As part of Hamilton County's initiative to make changes through declaring racism a public health crisis, all Sheriff's Office deputies will undergo training aimed at creating a culture where officers aren't afraid to speak up if they see fellow officers acting inappropriately.
The Active Bystandership for Law Enforcement (ABLE) Project is run by the Georgetown Innovative Policing Program at Georgetown University's law school, and the global law firm, Sheppard Mullin. The training aims to create a culture within police departments of preventing misconduct, avoiding police mistakes, and promoting officer health and wellness. It's an outgrowth of the EPIC Peer Intervention Program, in which Hamilton County deputies are also participating.
Major Earl Price is excited about the ABLE project and says the first training sessions begin next week.
"This is really what the public is looking for," he says. "They're looking for transparency, they're looking for honesty out of the police agencies as well as corrections. They're just looking for us to be honest people ... and you got to be able to walk it, not just talk it. You got to prove it and this is one way of doing it."
Price says the department had to meet a 10-step process to qualify for ABLE training, including writing an anti-retaliation policy and being willing to help train other police departments. He adds it's important that everyone is trained because "if you're going to change a culture from the top down, you've got to change it from the bottom up.
"This program is going to be installed right into our basic corrections academy (for new recruits). Also, this program is going to be taught to our civilian as well as all of our uniformed personnel. The goal is to make sure that every employee gets ABLE-trained."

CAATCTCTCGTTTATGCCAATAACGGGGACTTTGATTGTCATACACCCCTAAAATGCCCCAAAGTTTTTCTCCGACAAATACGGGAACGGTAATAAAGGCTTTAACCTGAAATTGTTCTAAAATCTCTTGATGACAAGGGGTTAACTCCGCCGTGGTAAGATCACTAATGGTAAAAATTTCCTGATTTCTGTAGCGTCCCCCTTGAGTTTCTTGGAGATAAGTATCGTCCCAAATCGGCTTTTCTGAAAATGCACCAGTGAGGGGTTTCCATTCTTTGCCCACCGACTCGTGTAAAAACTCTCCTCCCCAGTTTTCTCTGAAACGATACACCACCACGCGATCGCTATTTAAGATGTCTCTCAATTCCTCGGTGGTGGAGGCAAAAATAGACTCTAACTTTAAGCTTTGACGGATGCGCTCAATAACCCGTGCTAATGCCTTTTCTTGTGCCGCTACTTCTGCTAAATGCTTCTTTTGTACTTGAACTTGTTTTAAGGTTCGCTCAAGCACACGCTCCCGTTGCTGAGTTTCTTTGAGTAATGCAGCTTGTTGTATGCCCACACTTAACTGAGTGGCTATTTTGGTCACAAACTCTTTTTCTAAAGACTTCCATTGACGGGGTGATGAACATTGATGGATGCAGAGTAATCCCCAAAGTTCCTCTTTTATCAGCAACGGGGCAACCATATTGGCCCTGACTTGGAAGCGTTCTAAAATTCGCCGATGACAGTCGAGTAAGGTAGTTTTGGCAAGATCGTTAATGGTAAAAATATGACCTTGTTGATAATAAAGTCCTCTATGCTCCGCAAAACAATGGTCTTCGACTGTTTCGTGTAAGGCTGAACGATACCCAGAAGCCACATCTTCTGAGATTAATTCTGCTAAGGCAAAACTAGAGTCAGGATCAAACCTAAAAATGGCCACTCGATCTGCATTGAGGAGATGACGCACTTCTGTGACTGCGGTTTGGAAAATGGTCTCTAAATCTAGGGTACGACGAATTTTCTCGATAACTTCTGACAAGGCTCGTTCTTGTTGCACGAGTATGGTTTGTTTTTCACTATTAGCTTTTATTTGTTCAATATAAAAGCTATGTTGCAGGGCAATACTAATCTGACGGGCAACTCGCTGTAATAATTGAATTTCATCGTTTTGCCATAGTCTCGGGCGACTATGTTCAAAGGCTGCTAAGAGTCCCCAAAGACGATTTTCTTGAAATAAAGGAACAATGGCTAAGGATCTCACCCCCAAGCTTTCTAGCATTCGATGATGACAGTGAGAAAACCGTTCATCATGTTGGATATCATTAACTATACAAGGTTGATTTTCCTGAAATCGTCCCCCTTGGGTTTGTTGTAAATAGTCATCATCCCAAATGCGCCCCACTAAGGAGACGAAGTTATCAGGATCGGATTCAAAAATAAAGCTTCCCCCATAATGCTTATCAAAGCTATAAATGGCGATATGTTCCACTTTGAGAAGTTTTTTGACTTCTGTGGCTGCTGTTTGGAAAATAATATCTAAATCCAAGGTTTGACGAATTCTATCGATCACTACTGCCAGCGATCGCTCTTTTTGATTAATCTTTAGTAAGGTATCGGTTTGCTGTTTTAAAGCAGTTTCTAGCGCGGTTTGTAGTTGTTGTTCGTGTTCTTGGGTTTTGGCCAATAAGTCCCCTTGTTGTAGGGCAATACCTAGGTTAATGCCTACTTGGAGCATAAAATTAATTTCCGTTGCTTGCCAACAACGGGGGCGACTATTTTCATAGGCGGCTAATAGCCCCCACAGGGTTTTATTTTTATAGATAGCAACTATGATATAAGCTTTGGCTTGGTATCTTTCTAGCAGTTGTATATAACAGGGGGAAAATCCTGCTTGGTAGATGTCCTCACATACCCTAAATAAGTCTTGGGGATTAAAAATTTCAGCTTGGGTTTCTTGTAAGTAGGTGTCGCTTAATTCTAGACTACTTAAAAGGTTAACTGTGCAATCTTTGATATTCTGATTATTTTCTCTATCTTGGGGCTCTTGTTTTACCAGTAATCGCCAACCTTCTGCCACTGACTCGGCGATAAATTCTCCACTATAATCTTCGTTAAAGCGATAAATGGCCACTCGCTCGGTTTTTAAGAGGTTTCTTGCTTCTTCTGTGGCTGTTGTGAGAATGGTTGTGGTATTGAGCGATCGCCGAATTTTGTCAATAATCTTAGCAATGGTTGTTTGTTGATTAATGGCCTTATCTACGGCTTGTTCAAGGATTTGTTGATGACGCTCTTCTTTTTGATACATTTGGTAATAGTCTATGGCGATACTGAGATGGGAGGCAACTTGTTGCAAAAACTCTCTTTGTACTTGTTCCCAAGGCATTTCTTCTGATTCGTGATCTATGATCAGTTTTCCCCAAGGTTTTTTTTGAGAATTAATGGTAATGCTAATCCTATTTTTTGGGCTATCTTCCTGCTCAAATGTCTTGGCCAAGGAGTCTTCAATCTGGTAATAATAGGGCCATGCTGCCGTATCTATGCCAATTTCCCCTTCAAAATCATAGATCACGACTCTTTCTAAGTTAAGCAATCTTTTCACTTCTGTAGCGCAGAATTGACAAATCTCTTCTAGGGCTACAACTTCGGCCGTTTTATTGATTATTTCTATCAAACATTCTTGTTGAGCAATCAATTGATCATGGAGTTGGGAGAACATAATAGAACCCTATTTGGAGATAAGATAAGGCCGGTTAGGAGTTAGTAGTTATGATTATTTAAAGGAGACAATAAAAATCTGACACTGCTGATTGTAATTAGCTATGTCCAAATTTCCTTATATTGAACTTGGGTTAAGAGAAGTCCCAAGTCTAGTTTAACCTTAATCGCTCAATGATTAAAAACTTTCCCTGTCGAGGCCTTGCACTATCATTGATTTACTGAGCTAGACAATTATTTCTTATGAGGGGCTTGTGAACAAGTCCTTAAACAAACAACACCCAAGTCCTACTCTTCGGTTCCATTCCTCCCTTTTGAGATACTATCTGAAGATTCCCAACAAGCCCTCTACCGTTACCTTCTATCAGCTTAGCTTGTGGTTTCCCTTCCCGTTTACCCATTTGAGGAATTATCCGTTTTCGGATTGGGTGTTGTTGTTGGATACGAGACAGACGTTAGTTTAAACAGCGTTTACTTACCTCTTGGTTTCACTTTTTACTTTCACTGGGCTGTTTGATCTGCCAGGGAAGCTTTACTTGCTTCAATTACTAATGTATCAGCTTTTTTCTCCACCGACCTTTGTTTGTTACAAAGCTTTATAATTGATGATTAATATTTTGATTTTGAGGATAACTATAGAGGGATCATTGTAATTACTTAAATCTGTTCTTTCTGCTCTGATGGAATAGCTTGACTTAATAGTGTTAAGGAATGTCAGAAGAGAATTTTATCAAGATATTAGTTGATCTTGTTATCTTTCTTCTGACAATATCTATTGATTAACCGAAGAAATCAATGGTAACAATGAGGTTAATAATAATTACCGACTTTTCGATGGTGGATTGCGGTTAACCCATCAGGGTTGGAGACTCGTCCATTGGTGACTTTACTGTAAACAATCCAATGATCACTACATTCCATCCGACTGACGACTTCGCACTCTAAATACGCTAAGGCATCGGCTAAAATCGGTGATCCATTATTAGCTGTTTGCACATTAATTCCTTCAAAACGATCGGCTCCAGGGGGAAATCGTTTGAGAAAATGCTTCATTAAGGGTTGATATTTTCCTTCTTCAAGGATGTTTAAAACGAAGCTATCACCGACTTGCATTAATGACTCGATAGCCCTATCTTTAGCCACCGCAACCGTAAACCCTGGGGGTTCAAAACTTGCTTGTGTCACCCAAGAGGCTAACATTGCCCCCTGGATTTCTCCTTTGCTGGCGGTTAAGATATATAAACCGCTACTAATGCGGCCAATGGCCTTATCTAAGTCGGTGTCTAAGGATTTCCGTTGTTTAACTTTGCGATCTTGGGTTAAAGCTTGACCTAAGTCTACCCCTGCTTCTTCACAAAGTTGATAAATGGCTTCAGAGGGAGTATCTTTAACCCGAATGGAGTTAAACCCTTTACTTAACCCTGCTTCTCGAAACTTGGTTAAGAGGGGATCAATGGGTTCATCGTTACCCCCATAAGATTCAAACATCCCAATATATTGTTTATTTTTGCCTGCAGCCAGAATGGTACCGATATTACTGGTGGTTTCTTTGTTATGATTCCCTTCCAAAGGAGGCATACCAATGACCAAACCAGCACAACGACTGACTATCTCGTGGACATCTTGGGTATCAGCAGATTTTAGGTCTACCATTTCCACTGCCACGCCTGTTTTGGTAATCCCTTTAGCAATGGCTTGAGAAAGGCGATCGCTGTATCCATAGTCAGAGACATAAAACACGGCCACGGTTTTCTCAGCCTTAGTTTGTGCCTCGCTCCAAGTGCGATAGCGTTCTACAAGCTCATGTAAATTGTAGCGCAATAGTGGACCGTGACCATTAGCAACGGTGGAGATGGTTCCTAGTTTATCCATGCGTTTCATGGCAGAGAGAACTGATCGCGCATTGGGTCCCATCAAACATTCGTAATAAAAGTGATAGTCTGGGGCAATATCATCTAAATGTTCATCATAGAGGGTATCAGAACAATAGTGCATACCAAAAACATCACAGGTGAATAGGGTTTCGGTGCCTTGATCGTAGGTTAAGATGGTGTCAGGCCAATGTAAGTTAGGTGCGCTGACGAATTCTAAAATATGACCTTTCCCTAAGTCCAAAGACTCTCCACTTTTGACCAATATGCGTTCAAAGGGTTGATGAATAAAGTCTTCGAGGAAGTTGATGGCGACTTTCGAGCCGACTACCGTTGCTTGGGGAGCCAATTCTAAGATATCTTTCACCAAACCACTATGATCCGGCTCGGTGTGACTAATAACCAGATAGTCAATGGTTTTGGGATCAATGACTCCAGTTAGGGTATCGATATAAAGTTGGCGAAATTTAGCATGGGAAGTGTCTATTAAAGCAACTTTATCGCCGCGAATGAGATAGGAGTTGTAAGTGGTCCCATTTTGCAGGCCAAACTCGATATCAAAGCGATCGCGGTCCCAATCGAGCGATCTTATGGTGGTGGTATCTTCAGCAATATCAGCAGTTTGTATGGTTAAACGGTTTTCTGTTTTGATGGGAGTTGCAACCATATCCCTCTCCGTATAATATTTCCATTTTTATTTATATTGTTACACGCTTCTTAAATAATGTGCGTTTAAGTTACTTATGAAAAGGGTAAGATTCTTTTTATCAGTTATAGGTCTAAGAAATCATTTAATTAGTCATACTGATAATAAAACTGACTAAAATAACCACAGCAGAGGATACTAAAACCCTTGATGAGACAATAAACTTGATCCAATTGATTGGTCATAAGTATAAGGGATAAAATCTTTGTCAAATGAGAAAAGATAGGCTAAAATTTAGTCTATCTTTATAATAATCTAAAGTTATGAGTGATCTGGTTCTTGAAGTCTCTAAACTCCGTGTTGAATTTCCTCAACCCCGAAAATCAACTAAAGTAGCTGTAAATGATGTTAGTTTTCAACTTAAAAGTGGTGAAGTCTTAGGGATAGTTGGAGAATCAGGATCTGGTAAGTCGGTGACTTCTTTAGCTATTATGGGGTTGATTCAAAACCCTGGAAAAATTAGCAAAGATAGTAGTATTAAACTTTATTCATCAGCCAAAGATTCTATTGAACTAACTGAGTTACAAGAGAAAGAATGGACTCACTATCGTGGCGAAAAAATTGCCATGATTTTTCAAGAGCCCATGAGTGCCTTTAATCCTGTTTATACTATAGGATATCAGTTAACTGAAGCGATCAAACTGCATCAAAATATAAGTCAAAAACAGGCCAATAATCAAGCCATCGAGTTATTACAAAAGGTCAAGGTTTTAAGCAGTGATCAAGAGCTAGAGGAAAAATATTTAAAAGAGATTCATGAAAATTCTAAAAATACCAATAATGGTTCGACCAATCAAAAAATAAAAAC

The aim is to have everyone trained in 2021. It includes eight hours of training in the first year and two additional hours every subsequent year, according to Price. He says he's never seen a program like this here in his 39-year career.
"You're going to have officers that are going to be looking out for each other to save lives, to protect the safety of that officer, to make sure that that officer is doing the right thing and not covering up where something's wrong," Price explains. "That's something that we should've had years ago."
Hamilton County is also working with the National Underground Railroad Freedom Center to create a training program addressing implicit bias. The first 80 employees, all senior managers, are scheduled to begin that training program in late January and early February, according to Freedom Center President and CEO Woodrow Keown, Jr.
Hamilton County commissioners, led in the initiative by Commissioner Victoria Parks, voted unanimously in July to declare racism a public health crisis.
"We have to accept the harm done historically and correct it," Parks said at the time. "That's what this resolution is. It's an opportunity for us to get this right so that my grandchildren don't have to grow up in an environment like I did."